Getting ready for back to school? Put well-child visits at the top of your list.

New parents feel great pride in taking their baby to the doctor’s office for frequent checkups, watching as their baby grows and thrives, and tracking developmental milestones together with their pediatrician. As the time between visits lengthens and the list of regularly scheduled vaccines shortens, this relationship starts to change.

Parents of school-age children tend to put annual checkups on the backburner, only taking their kids to the doctor if something is wrong. However, it’s very important to maintain well-child checks on a yearly basis. Lauren Shepard, D.O., a pediatrician at Memorial Hermann Medical Group in Katy, walks you through what to expect at your child’s checkup.

When to schedule

Well-child visits can be scheduled anytime – at the beginning of the school year, during the holidays or around your child’s birthday, for example. However, be sure to schedule the visits approximately 12 months apart so the pediatrician has information to compare to from the year before.

The basics

Your child’s height and weight will still be plotted on a growth chart, and his or her body mass index (BMI) will be calculated. This information provides great insight into how your child is developing, especially as pediatricians are seeing more obesity in children these days.  If your pediatrician uncovers early signs of obesity, together you can take preventative measures to encourage your child to eat healthy and exercise before problems such as diabetes or high cholesterol kick in.

During a well-child check, a careful examination of the chest and heart also is important. A family history of syncope – a temporary loss of consciousness – or heart disease at an early age may be an indication for further assessment.

The pediatrician will perform a full physical on your child from head to toe, making sure all the organs are properly developing with no need for further work-up. This includes feeling the thyroid gland, checking for scoliosis and testing the nervous system along with a thorough look at the eyes, ears, mouth and skin, and listening to the lungs, heart and abdomen. These exams also meet the requirements needed for physicals required by sports, camps and scouts.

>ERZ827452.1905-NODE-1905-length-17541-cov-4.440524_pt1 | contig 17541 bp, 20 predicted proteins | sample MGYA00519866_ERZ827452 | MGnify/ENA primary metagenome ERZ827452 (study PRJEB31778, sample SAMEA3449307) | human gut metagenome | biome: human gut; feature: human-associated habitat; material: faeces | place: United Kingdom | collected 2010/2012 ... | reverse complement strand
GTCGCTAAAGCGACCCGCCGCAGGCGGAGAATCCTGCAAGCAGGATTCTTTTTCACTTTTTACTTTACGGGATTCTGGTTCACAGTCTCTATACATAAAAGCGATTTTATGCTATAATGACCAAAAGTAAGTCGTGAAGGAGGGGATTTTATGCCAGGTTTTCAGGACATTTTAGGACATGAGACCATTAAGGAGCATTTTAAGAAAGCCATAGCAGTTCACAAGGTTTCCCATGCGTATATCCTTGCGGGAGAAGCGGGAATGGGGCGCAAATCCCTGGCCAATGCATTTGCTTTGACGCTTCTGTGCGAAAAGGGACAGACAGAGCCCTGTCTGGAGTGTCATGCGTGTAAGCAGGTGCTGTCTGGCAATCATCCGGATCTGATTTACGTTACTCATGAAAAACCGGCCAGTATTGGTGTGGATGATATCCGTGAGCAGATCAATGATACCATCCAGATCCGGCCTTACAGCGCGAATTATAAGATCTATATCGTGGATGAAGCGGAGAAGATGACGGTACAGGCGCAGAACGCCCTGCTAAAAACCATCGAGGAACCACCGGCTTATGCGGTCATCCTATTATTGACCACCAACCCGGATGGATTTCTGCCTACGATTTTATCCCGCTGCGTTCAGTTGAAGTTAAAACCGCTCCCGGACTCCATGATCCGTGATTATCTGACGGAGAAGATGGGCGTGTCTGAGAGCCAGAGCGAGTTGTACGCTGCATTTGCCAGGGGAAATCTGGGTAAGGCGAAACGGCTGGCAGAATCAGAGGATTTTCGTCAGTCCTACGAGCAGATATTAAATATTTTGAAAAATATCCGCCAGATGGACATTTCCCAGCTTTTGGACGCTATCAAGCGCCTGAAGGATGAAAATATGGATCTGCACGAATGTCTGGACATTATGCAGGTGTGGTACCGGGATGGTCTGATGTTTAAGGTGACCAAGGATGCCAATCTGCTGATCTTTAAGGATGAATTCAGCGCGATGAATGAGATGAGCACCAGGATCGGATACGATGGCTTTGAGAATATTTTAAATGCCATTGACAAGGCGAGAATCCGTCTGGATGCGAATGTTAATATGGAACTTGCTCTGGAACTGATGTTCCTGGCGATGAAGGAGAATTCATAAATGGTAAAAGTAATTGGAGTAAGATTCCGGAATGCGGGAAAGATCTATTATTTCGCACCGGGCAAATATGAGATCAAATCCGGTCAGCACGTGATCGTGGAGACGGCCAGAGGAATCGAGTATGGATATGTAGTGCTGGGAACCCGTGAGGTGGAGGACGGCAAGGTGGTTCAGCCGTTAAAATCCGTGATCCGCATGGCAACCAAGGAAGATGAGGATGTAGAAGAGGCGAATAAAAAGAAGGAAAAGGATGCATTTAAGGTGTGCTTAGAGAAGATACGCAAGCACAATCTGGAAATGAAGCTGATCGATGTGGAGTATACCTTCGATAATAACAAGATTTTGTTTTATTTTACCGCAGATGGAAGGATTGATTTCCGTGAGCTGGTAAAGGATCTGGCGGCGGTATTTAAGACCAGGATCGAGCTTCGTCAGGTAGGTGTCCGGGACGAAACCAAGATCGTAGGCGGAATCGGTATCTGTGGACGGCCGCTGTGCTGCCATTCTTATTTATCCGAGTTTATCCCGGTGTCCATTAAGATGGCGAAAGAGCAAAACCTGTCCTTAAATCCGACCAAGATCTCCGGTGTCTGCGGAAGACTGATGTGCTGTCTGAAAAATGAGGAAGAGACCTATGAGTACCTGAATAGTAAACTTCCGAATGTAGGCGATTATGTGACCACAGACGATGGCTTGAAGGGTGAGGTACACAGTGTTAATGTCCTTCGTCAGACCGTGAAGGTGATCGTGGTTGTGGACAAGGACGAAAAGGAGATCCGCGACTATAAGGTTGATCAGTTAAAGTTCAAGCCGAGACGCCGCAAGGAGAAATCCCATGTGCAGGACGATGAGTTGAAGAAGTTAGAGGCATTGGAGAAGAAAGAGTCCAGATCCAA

Blood work may also be recommended if there are any risk factors present such as obesity, family history of diabetes or abnormal blood lipids.

While schools often perform hearing and vision tests, you can request these services from your pediatrician, as well.

Making sure vaccinations are up-to-date

The Centers for Disease Control and Prevention (CDC) occasionally changes rules and regulations when it comes to which vaccinations are required, when and how often. Your pediatrician should be up to date on all of that information – another great reason to maintain annual checkups.

Around age 11, parents may consider vaccinating their children to protect them from cancers caused by human papillomavirus (HPV) infections. The vaccination is not required by the government, but is highly recommended by most pediatricians and gynecologists.

Heart-to-heart chat

Your child’s annual checkup will involve some discussion, as well. The pediatrician should inquire about eating habits, activity level, school performance, responsibilities and risky behavior.

Feeling overwhelmed? Let us help.

It’s easy for parents to feel overwhelmed while trying to cross things off the to-do list before school starts. Memorial Hermann’s new personalized web application Everyday Well helps you to manage your family’s health, making those back-to-school well-child checks even easier.

Schedule an appointment, check lab results, pay your bill, request a refill or send a message to your doctor – all with just a click. Everyday Well can be accessed anytime, anywhere and on any device.

For more information or to find a physician, visit memorialhermann.org/everydaywell.

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